Clint Eastwood is at the helm of this biopic. Bradley Cooper plays Texan Chris Kyle, nicknamed The Legend for his 160 kills during the war in Iraq following the attacks of 9/11.

Kyle’s patriotism is awakened after 9/11, propelling him to join the US army where, building on his childhood skills as a hunter, he trains as a US Navy Seal and sniper. Kyle has left behind his wife (Sienna Miller, dull and forgettable) and children. Every time he returns home from a long tour of duty, he is a little bit more disconnected and disoriented.

A far more jingoistic and laboriously rendered film than the similar The Hurt Locker, rah-rah patriotism, the re-emphasizing of Kyle’s silent trauma and its effect on his family add to the jadedness. Cooper smoulders and winces, yet one finds it hard to sympathize with his character. The irony of this small-time celebrity’s story hits home in the final minutes when, finally rehabilitated, a twist of fate shatters his return to a normal life.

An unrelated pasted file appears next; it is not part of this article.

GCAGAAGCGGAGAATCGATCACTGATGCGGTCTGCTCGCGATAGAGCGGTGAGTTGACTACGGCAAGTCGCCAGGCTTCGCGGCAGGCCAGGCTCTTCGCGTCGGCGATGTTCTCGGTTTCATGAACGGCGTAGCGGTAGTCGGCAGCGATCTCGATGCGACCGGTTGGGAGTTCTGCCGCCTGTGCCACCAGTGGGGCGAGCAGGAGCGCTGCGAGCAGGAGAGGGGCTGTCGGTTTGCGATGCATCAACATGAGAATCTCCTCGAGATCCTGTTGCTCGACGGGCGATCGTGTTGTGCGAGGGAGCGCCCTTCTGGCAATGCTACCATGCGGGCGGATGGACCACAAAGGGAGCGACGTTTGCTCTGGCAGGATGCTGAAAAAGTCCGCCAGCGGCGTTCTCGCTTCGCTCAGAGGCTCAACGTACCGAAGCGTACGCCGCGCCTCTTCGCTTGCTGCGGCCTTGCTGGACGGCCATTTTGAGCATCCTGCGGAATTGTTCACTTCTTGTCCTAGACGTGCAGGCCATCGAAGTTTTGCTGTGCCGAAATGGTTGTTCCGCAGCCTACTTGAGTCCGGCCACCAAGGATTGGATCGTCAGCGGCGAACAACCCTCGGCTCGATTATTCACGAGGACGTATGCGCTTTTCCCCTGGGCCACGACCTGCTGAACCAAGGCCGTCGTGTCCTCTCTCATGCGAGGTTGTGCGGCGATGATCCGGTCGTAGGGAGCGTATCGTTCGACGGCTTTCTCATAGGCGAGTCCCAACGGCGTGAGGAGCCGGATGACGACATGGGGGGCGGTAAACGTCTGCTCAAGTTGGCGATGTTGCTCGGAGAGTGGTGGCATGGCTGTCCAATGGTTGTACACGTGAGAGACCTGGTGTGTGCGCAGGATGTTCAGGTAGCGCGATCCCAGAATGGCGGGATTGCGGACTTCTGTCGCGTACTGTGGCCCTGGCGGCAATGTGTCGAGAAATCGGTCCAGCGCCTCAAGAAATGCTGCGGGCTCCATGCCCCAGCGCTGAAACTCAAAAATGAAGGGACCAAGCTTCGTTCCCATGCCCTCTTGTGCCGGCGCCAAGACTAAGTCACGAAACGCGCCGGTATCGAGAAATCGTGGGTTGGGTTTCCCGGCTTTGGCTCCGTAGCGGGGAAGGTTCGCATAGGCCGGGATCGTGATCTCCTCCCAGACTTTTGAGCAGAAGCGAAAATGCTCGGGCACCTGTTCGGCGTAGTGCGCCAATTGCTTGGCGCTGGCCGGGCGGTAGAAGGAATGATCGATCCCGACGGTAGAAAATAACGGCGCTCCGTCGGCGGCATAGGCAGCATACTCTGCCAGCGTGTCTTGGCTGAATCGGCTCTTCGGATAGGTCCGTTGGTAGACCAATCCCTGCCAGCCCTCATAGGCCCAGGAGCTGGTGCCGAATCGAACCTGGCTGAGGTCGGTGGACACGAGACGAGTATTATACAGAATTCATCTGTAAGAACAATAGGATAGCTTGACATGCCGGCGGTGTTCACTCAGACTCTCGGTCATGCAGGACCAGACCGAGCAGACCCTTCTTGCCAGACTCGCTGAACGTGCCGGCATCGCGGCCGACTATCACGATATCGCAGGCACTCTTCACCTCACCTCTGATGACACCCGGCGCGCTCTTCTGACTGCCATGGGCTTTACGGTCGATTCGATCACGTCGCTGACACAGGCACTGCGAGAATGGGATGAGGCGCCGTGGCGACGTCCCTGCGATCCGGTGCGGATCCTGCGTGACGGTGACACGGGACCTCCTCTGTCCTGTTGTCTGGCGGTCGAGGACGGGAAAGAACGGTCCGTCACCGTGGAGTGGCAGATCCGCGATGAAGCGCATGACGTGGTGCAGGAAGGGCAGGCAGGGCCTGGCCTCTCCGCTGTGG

The script and direction are unabashedly skewed towards feeding a lowest-common-denominator notion of war heroes and takes a righteous stand in favour of war, rather than exploring or portraying an authentic picture of the psychological impact of conflict.

American Sniper released in theatres on Friday

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